Divya Manian

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Some CSS Transition hacks

I am speaking at some events which means I have to write a few demos. You can find some here, and I am in the process of creating more. While doing so, I have come across two new (to me), ways of applying transitions. This only works for the conditions stated here, and you should think carefully before trying to expand these to be used elsewhere.

Fake Transitions on Gradients

As you know, no browser supports transitions in CSS gradients (yet). But, we have two tools to fake this: transitions that work on background colors, and multiple backgrounds. Given transitions can interpolate colors, we simply transition the background color and apply a gradient image on top of it which fades to transparent value (giving the illusion of an transitioning gradient).

Here is a demo:


  • This works great on simple gradients. You probably do not want to use this with multiple backgrounds as it would be a terrible pain to manage the right backgrounds to change.

Animate elements with just font-size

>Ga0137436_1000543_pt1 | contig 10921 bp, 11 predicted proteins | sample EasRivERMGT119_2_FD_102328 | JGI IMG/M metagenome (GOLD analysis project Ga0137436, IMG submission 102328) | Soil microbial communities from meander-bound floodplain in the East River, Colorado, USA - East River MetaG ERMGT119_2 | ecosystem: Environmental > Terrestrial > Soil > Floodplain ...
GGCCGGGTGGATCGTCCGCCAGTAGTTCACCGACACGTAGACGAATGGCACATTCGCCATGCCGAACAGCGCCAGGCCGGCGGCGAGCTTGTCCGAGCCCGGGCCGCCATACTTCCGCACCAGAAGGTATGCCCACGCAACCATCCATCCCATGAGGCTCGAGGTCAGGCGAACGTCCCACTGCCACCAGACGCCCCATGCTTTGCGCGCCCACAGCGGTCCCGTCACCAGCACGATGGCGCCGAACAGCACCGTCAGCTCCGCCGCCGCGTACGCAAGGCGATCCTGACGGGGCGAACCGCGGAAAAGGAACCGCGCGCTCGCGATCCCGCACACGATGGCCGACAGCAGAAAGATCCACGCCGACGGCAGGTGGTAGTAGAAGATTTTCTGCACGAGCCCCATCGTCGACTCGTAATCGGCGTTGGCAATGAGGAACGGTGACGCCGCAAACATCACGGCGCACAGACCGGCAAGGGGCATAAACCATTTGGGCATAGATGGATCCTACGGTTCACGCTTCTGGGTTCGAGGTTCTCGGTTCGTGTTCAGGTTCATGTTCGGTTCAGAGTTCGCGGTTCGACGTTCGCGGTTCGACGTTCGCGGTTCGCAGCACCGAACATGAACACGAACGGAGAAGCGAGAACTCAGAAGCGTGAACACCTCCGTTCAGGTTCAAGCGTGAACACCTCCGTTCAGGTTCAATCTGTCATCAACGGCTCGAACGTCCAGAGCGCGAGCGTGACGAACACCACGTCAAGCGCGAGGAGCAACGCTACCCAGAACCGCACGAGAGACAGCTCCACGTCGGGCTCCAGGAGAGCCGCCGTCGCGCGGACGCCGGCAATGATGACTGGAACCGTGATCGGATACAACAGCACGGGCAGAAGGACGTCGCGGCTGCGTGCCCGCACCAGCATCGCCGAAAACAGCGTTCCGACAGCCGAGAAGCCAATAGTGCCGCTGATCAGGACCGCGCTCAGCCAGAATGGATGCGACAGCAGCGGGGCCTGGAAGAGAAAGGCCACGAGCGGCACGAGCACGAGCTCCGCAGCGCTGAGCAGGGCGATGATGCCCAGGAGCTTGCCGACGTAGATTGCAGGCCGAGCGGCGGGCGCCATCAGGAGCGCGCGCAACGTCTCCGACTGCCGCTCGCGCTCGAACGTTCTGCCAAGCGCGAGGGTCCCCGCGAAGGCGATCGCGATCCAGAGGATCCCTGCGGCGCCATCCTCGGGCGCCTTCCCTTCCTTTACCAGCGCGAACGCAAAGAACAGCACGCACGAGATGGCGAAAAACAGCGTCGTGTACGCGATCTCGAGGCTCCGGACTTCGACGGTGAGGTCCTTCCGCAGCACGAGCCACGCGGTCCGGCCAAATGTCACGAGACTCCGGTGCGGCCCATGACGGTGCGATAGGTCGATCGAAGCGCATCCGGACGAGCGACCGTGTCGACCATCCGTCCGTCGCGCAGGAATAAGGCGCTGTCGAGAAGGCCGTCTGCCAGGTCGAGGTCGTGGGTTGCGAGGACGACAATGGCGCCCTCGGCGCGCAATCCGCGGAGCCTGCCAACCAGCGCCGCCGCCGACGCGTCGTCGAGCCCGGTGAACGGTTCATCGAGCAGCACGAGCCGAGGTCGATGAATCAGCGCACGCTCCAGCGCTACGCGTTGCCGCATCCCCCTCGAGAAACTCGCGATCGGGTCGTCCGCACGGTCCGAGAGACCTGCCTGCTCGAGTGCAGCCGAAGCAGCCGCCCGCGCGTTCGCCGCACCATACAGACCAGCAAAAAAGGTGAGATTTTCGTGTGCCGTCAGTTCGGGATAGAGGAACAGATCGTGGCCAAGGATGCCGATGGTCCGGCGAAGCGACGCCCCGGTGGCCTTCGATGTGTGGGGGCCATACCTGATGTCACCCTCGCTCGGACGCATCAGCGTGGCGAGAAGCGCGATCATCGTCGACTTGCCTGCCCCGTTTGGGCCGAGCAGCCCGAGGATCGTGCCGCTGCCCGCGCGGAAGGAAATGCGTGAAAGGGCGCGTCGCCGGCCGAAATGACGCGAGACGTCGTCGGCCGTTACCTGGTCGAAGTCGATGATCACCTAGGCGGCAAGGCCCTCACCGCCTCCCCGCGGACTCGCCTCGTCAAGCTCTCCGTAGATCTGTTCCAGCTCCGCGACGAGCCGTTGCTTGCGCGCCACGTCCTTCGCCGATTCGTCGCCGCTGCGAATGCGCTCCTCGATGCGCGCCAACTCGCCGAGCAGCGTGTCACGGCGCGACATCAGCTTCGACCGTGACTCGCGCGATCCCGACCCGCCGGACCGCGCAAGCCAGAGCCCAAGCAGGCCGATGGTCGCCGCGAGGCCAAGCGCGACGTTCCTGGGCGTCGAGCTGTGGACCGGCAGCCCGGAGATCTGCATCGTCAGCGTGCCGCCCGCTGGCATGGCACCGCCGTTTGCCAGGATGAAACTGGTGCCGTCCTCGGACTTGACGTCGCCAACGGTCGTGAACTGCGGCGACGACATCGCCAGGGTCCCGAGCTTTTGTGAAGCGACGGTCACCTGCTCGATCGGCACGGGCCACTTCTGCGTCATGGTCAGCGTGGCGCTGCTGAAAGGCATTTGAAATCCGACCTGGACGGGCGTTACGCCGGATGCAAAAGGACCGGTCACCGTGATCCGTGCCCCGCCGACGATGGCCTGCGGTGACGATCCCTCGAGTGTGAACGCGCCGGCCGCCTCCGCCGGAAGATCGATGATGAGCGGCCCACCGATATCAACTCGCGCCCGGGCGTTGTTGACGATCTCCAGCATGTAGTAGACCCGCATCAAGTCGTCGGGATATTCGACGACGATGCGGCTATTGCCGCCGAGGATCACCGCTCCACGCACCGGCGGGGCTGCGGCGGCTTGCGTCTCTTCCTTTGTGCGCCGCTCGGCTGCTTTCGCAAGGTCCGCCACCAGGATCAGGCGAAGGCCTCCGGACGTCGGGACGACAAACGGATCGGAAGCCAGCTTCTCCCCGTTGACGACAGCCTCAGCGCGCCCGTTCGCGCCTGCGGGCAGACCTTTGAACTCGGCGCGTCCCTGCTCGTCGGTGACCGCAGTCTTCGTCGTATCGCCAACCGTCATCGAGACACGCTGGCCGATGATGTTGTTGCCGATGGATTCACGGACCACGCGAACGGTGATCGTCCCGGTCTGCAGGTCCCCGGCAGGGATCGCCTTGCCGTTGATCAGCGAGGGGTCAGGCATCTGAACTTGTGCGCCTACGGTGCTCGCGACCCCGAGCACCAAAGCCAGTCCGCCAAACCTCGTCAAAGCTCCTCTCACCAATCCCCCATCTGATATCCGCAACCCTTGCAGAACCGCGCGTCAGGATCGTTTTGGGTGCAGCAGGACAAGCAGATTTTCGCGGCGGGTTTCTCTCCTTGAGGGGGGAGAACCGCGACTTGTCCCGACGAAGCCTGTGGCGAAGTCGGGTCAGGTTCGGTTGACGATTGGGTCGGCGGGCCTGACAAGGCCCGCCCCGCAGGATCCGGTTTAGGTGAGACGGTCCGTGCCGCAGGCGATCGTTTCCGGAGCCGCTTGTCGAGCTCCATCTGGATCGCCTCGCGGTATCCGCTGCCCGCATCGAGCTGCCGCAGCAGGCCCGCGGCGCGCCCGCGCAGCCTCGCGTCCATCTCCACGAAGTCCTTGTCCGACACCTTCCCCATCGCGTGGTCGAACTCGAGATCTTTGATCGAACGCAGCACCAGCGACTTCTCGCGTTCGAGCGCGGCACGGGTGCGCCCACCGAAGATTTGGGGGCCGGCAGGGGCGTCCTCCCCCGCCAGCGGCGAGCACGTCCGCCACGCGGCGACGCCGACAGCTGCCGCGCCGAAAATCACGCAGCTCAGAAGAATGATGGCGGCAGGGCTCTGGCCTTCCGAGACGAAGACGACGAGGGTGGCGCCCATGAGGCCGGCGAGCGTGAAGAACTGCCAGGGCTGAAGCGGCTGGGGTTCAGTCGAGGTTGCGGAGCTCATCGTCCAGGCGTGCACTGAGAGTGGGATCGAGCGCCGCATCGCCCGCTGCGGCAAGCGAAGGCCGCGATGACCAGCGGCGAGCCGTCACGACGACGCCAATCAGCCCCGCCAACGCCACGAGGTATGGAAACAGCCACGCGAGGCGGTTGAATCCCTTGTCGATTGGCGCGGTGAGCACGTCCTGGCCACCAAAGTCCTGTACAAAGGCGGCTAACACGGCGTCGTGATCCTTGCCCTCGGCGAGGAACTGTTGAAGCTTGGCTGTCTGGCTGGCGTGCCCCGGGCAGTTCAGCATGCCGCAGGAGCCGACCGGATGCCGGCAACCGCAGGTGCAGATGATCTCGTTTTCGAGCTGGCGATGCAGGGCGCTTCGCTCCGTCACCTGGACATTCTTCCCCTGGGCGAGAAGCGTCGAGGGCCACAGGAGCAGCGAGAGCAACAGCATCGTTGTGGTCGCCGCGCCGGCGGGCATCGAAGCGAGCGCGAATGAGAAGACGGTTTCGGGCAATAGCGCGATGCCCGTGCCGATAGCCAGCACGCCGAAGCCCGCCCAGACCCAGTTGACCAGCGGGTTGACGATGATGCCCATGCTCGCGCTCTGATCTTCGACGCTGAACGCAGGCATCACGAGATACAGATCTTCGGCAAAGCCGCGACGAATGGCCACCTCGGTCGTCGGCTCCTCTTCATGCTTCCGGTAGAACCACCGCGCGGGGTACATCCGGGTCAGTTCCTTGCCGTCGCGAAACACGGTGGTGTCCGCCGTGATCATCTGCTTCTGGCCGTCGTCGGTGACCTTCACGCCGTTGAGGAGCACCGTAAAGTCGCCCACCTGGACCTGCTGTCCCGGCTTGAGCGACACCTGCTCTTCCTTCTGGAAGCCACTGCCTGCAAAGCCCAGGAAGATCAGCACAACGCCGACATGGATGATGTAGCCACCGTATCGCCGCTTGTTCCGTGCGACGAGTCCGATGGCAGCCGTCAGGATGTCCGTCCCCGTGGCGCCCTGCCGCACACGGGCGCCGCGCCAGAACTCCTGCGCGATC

Transitions can be applied on CSS transforms, so if you wish to scale an element on hover, it would be a matter of applying the right prefixed transition on the right prefixed transform and writing the vendor-prefixed scale transform 5 times on hover.

I am lazy, and I like to avoid typing if I can. So, given we can use em as a unit for width, height, line-height and border-radius would be something we can take advantage of. What this unit means is each of these properties are now relative to the font-size we set on the element.

Now all we need to do is transition the font-size, and we get bonus transitions on width, height, line-height and border-radius! Now you can be carefully choose which elements should use em units depending on which properties (that use em unit values) you want transitioned.

Don’t be so quick to gloat though. Webkit does not transition width, height, line-height if you only transition the font-size, so you would need to set -webkit-transition: all 1s; to get it to work on webkit.


  • The element expands in area - unlike a scale transform which expands without nudging other elements out of the way. This means elements adjacent to this element will move unless they are all positioned absolutely. You can also position the element to which transition is being applied absolutely so as to not impact rest of them.
  • This only works for properties you want to transform that accept length units.
  • If you do not want the text within the transformed element to also transform, using this method would be easier. When using transforms, you would need to reset the transform on the wrapper around the text so as to prevent text from transforming. In the above demo, the blue disc has considerably more rules and declarations to prevent scaling of text as compared to transforming the font size.

If you know of a snappier way to do these, please fork the fiddles and link to your forks in the comments.